3 ways CIOs can change the CEO’s perception of IT from cost center to strategic

CIOs that want to drive transformation should champion customer impacting programs and empower IT lieutenants to pursue operational efficiencies.

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I fielded a question at last week’s Enterprise Transformation Exchange on how CIO can get their CEO and the Board to think of IT more strategically and beyond a cost center. While many CIO have had success moving from back office support functions and taking on strategic roles, others are still struggling to get their leaders to escape IT’s outdated mission of “keeping the lights on” or just “supporting the business”.

A recent survey of 199 IT leaders confirms this gap of haves and have nots. The good news is that fifty-two percent of respondents said their role is viewed as more strategic today than compared to 3 years ago. The bad news is thirty-two percent say their CEO does not fully understand their role, and 38% believe the CEO and Board still see the technology officer function as more of a cost center than revenue generator. In fact, only 7% of respondents strongly agree that their Board and CEOs view the technology organization as revenue generators.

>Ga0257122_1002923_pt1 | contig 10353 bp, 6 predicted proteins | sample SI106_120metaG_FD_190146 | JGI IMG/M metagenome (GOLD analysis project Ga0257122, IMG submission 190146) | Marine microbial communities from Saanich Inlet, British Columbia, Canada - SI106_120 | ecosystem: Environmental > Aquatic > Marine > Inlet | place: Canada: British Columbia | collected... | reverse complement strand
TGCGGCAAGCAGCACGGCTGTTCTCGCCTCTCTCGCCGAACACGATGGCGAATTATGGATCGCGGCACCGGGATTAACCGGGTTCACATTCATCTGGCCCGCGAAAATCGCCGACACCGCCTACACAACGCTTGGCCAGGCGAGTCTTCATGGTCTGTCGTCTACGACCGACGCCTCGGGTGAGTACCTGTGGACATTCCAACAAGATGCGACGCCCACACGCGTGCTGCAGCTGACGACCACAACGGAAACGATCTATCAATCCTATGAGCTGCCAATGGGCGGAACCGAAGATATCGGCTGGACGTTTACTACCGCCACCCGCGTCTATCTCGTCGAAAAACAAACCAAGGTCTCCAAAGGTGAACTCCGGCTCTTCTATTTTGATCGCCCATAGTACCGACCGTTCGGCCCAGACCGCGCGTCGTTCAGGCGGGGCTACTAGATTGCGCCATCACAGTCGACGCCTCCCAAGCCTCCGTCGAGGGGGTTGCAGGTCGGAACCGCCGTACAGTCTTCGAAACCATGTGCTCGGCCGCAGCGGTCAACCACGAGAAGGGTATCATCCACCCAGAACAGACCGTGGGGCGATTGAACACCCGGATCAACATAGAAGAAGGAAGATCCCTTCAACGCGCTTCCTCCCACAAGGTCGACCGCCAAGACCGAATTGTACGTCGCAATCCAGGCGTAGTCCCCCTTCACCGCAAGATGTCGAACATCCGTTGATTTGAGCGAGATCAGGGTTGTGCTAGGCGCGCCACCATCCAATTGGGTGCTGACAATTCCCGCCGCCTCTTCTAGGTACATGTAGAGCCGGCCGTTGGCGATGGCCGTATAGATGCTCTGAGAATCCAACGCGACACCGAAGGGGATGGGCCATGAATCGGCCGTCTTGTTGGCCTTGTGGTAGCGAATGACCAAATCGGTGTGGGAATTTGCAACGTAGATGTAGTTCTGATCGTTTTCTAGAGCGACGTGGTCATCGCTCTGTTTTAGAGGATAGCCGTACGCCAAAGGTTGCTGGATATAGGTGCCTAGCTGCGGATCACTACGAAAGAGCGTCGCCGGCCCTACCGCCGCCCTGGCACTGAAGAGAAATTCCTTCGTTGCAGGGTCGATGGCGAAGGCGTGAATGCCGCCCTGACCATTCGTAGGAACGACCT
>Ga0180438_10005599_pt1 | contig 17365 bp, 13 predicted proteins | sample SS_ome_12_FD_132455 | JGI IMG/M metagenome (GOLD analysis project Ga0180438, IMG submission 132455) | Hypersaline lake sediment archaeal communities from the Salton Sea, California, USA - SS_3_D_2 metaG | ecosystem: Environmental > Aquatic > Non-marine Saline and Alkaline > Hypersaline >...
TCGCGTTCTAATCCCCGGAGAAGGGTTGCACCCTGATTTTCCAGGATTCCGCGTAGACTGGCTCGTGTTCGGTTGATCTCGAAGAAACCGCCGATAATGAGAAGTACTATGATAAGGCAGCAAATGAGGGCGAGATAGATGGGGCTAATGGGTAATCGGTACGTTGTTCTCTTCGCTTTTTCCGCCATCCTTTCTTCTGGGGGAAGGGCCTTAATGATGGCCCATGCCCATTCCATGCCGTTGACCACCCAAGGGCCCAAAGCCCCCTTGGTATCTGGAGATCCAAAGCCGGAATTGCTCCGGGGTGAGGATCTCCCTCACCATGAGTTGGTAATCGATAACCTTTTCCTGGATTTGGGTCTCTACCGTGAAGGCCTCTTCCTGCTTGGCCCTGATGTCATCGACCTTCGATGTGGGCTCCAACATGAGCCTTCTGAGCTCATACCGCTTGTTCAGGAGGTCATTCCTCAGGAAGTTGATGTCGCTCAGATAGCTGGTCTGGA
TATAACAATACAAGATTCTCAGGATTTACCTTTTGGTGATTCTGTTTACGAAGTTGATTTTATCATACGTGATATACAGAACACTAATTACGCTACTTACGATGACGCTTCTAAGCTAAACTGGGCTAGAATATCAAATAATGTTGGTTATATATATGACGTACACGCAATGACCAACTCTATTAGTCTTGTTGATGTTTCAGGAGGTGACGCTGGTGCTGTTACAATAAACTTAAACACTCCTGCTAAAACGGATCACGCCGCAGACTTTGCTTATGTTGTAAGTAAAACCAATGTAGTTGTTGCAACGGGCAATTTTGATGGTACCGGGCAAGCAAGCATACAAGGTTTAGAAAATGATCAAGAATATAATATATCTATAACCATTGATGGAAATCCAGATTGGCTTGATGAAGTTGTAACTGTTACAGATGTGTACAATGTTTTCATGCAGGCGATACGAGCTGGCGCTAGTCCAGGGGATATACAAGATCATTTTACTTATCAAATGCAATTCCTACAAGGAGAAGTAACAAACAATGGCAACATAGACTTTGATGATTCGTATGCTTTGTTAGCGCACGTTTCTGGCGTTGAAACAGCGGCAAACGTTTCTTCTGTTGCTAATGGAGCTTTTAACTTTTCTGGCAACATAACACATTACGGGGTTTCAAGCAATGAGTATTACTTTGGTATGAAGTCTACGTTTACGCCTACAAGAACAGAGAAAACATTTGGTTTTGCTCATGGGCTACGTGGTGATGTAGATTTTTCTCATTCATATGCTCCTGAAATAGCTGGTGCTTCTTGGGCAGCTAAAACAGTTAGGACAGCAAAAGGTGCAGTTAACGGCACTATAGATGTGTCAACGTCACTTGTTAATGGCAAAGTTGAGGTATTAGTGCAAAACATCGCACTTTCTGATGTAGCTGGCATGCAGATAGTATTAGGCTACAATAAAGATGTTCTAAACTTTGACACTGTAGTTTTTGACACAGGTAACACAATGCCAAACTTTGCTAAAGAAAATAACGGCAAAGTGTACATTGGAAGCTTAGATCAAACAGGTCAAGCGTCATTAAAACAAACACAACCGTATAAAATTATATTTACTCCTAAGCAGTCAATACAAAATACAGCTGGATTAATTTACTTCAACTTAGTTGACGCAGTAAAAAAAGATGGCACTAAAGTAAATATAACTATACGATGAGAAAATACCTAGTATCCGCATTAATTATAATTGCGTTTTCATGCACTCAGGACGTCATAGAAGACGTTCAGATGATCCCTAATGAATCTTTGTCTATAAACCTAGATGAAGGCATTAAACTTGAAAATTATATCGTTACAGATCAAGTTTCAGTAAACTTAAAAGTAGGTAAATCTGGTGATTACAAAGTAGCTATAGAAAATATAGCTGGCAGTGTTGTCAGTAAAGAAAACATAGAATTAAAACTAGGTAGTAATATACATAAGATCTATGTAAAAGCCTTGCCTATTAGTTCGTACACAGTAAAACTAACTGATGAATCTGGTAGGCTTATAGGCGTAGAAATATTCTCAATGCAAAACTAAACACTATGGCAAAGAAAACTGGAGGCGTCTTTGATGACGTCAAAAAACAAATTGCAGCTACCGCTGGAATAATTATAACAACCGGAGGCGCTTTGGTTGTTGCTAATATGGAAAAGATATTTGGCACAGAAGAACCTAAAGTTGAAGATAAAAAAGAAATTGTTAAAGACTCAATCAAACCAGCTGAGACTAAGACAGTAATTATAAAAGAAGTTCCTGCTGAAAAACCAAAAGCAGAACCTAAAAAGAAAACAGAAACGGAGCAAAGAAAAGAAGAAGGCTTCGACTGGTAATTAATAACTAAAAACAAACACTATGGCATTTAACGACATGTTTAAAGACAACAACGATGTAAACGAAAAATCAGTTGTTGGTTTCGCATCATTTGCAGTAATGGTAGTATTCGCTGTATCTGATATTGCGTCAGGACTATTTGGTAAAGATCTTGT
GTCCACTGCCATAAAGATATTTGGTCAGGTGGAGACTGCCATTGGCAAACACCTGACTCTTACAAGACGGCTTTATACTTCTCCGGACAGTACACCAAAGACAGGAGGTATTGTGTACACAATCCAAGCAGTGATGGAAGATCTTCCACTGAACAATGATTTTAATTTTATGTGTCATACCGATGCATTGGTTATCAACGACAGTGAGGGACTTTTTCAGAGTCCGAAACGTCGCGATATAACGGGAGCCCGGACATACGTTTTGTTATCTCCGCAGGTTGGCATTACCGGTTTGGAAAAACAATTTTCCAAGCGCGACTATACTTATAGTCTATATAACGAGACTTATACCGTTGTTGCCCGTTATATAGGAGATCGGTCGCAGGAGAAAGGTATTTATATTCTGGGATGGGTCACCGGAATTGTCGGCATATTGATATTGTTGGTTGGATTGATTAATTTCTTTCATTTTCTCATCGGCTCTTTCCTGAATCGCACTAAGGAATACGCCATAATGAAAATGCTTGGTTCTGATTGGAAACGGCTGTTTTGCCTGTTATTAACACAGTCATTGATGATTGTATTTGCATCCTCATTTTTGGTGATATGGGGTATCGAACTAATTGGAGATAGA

If you’re part of the thirty two percent trying to break out of the back office, then you can only take some comfort that you’re not alone. Changing leadership mindsets is not trivial or something that can happen quickly. What should IT leaders do differently to change the CEO and Board’s perspective of IT’s mission to include opportunities that drive digital transformation and grow revenue?

1. CIOs should focus more time on customer facing activities

Picture the CIO that develops relationships with strategic salespeople and establishes enough credibility to go on customer calls. That same CIO dives into the data and analytics to learn how the best salespeople win business, what sources marketing uses to find the best prospects, and understands the profitability factors around growing businesses. When this CIO has the opportunity to ask a question or present a new idea at a leadership meeting, they have more data, insights, and experience to propose solutions that impact customers and revenue.